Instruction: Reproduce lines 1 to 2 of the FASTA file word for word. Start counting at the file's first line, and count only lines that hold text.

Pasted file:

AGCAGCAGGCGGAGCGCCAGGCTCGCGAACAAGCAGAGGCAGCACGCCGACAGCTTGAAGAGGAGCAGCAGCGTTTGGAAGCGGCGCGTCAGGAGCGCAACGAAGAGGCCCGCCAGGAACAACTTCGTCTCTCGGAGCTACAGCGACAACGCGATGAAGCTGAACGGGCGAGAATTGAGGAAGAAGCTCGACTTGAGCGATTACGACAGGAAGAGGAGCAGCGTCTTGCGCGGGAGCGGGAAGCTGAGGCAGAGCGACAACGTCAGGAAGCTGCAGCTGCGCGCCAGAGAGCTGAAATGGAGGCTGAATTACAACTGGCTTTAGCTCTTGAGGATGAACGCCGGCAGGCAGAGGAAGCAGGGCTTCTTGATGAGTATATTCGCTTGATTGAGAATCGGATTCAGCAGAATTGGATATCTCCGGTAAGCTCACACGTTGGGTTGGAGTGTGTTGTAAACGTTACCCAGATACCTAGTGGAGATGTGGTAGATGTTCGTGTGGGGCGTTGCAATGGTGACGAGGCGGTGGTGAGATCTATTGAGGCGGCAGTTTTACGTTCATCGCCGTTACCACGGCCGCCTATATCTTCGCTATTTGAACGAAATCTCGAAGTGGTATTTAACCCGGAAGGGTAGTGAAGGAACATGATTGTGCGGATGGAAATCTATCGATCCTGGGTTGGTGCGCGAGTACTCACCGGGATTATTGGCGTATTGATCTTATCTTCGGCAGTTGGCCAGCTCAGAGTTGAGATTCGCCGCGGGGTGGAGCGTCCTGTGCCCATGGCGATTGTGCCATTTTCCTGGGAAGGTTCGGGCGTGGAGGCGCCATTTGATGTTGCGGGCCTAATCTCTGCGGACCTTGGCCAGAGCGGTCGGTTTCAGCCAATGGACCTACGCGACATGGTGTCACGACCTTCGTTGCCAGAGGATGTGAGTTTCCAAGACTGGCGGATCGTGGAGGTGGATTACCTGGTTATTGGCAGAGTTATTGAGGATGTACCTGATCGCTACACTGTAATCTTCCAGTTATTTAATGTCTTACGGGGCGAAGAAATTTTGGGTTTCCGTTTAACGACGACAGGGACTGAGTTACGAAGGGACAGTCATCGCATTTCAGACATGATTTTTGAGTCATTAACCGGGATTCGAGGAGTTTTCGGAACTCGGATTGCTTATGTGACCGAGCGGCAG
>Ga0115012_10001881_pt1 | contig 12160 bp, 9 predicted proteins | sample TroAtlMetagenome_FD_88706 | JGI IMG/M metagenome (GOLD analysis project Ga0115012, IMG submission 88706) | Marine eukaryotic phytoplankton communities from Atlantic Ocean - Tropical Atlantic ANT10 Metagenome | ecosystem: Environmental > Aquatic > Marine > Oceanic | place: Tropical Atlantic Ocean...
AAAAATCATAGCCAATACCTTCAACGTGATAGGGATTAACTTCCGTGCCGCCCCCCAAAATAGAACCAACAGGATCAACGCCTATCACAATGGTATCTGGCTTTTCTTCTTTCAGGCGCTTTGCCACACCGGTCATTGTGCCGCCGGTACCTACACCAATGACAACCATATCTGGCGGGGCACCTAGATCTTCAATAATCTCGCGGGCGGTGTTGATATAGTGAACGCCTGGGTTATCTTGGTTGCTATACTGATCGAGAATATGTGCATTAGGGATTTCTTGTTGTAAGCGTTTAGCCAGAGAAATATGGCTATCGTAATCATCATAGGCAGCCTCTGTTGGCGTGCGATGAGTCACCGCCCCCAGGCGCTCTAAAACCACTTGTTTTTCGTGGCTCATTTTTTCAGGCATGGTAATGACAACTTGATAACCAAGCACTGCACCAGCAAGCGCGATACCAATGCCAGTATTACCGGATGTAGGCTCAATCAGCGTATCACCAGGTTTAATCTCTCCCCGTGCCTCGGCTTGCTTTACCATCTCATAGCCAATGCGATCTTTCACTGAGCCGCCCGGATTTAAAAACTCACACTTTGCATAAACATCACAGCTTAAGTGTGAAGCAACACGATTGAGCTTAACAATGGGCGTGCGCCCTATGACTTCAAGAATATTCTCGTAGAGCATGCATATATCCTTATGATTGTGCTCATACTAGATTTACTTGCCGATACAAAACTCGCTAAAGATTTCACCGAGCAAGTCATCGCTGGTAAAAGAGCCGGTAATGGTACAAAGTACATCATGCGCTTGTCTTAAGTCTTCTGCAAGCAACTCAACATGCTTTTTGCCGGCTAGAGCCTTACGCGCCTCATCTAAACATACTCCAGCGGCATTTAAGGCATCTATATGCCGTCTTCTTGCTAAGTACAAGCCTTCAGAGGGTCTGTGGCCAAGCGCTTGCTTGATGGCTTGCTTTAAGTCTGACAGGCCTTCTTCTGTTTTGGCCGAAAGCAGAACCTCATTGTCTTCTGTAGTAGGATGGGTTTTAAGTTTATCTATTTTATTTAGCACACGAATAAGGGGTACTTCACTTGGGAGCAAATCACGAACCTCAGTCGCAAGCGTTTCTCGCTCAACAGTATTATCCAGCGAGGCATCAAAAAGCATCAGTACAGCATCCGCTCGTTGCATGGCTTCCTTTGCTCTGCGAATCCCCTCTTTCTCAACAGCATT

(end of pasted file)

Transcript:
AGCAGCAGGCGGAGCGCCAGGCTCGCGAACAAGCAGAGGCAGCACGCCGACAGCTTGAAGAGGAGCAGCAGCGTTTGGAAGCGGCGCGTCAGGAGCGCAACGAAGAGGCCCGCCAGGAACAACTTCGTCTCTCGGAGCTACAGCGACAACGCGATGAAGCTGAACGGGCGAGAATTGAGGAAGAAGCTCGACTTGAGCGATTACGACAGGAAGAGGAGCAGCGTCTTGCGCGGGAGCGGGAAGCTGAGGCAGAGCGACAACGTCAGGAAGCTGCAGCTGCGCGCCAGAGAGCTGAAATGGAGGCTGAATTACAACTGGCTTTAGCTCTTGAGGATGAACGCCGGCAGGCAGAGGAAGCAGGGCTTCTTGATGAGTATATTCGCTTGATTGAGAATCGGATTCAGCAGAATTGGATATCTCCGGTAAGCTCACACGTTGGGTTGGAGTGTGTTGTAAACGTTACCCAGATACCTAGTGGAGATGTGGTAGATGTTCGTGTGGGGCGTTGCAATGGTGACGAGGCGGTGGTGAGATCTATTGAGGCGGCAGTTTTACGTTCATCGCCGTTACCACGGCCGCCTATATCTTCGCTATTTGAACGAAATCTCGAAGTGGTATTTAACCCGGAAGGGTAGTGAAGGAACATGATTGTGCGGATGGAAATCTATCGATCCTGGGTTGGTGCGCGAGTACTCACCGGGATTATTGGCGTATTGATCTTATCTTCGGCAGTTGGCCAGCTCAGAGTTGAGATTCGCCGCGGGGTGGAGCGTCCTGTGCCCATGGCGATTGTGCCATTTTCCTGGGAAGGTTCGGGCGTGGAGGCGCCATTTGATGTTGCGGGCCTAATCTCTGCGGACCTTGGCCAGAGCGGTCGGTTTCAGCCAATGGACCTACGCGACATGGTGTCACGACCTTCGTTGCCAGAGGATGTGAGTTTCCAAGACTGGCGGATCGTGGAGGTGGATTACCTGGTTATTGGCAGAGTTATTGAGGATGTACCTGATCGCTACACTGTAATCTTCCAGTTATTTAATGTCTTACGGGGCGAAGAAATTTTGGGTTTCCGTTTAACGACGACAGGGACTGAGTTACGAAGGGACAGTCATCGCATTTCAGACATGATTTTTGAGTCATTAACCGGGATTCGAGGAGTTTTCGGAACTCGGATTGCTTATGTGACCGAGCGGCAG
>Ga0115012_10001881_pt1 | contig 12160 bp, 9 predicted proteins | sample TroAtlMetagenome_FD_88706 | JGI IMG/M metagenome (GOLD analysis project Ga0115012, IMG submission 88706) | Marine eukaryotic phytoplankton communities from Atlantic Ocean - Tropical Atlantic ANT10 Metagenome | ecosystem: Environmental > Aquatic > Marine > Oceanic | place: Tropical Atlantic Ocean...